Lesson 1: Introducing the Story


Activity 1: The Author

Materials: Little House in the Big Woods by Laura Ingalls Wilder, timeline, U.S. map
Tell your child that today he will begin reading a book about pioneer life. This book is about a family who lives in Wisconsin, and it is based on the life of a real person who was born in the late 1800s. Explain that the girl's name was Laura Ingalls and that the story is about her life with her family as a young girl. Review the definition of a historical fiction book — a book where some characters or events are fictional, but the setting and other details are based on actual history. Also ask your child to add the date when the story begins (1871) to her timeline.

If you are using the full-year package, you received an 8-10 history timeline. On the timeline, ask your child to record the birth of Laura Ingalls (Wilder) in 1867. Explain to your child when she lived and show him where she lived on a U.S. map (Wisconsin). Tell him about her family members (an older sister Mary and a younger sister Carrie) and how she wrote these books so that children would know more about pioneer life. Let your child look at the cover and point out clues that indicate that the book took place many years ago.

Note: To make this introduction even more interesting for your child, dress up as a pioneer woman and pretend to be Laura Ingalls Wilder. Introduce yourself and tell about your family and your life as a pioneer.

You and your child can learn more about Laura Ingalls Wilder's life at the following websites:
Web Link
Web Link

Activity 2: A Memory

Materials: blank paper, colored pencils or markers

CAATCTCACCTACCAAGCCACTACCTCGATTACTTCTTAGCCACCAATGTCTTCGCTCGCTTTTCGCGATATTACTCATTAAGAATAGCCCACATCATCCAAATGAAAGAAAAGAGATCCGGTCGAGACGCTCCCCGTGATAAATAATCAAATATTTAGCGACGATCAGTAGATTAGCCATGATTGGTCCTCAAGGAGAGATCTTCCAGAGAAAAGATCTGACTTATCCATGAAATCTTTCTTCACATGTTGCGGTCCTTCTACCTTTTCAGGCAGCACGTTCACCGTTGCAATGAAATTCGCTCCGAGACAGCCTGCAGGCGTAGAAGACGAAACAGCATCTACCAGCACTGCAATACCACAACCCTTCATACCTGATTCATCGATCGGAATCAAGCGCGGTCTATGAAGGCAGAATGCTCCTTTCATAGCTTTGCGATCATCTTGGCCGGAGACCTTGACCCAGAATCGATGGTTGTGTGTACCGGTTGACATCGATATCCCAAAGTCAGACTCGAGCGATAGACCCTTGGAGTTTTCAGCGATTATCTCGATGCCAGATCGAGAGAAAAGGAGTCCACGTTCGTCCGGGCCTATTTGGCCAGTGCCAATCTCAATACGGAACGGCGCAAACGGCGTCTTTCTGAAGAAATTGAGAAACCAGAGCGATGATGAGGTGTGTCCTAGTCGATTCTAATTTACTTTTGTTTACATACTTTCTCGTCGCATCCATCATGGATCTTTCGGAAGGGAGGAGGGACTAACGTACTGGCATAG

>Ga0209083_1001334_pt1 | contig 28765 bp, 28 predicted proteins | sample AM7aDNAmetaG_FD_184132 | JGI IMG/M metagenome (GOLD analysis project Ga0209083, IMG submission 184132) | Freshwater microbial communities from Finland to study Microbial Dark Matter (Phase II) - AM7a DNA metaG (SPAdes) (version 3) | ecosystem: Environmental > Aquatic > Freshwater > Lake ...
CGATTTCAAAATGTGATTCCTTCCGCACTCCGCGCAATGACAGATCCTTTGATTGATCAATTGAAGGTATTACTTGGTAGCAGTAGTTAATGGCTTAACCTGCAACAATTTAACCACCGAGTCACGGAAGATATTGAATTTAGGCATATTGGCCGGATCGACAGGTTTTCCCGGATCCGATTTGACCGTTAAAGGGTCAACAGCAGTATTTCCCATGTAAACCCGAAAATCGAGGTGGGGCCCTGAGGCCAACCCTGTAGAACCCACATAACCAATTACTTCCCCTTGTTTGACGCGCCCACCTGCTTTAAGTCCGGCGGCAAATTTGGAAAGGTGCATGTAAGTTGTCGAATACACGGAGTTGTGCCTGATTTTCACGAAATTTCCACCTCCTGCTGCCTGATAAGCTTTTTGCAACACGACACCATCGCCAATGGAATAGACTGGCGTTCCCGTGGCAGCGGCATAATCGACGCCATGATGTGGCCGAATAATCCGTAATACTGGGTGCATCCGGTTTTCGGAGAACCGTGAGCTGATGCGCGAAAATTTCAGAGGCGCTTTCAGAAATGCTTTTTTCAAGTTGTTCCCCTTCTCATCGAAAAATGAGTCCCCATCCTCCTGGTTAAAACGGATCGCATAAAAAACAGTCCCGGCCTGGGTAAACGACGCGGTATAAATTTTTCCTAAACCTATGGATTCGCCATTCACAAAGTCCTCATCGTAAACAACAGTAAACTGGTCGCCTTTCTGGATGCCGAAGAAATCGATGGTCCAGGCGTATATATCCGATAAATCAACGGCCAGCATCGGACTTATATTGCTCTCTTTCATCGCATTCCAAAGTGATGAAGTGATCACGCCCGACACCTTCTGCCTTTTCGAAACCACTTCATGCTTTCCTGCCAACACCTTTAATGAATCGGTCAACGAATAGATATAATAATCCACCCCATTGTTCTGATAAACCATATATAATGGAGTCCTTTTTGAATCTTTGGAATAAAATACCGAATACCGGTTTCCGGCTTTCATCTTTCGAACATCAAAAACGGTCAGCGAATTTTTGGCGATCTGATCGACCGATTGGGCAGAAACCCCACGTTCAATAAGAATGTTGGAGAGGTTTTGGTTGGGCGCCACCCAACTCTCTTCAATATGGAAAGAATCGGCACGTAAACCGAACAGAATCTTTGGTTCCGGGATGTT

Discuss how the story is based on the author's memory of her childhood in the woods of Wisconsin. Tell your child that often authors write stories about events that happened in their lives. Sometimes, the easiest thing to write about is your own experience. Ask your child to think about one of his earliest memories. It can be a cheerful memory, a fearful memory, or a depressing memory. Then let him write an account of a memory that he thinks might make a good story. Finally, on a separate piece of paper, he can illustrate the memory.

Select one of the following options for your child.

Option 1

For this option, give your child the pre-writing organizer, "A Memory" (Option 1). This page will help him think about the details related to the memory he will write about.
Student Activity Page

Option 2 (Advanced)

If your child is an advanced writer, he can write about his memory without using the graphic organizer provided for Option 1. He can record his ideas and begin writing.

Activity 3: Setting: Wisconsin

Ask your child to define the word setting. Review that the setting of a story is the time and place where a story happens. Tell your child that the setting of this story is the woods in Wisconsin. Locate pictures of and read about Wisconsin online or in reference books. Discuss the state's environment focusing on the vegetation, animals, and temperature of the state. As your child reads about Wisconsin, he can record examples of plants and animals that can be found in the state on the page "Setting: Wisconsin" page.

After your child has read about Wisconsin and recorded the names of some plants and animals on the chart, ask him if he would want to live in Wisconsin. Ask him how Wisconsin is similar to and different from the state in which he lives.
Web Link
Web Link
Web Link
Student Activity Page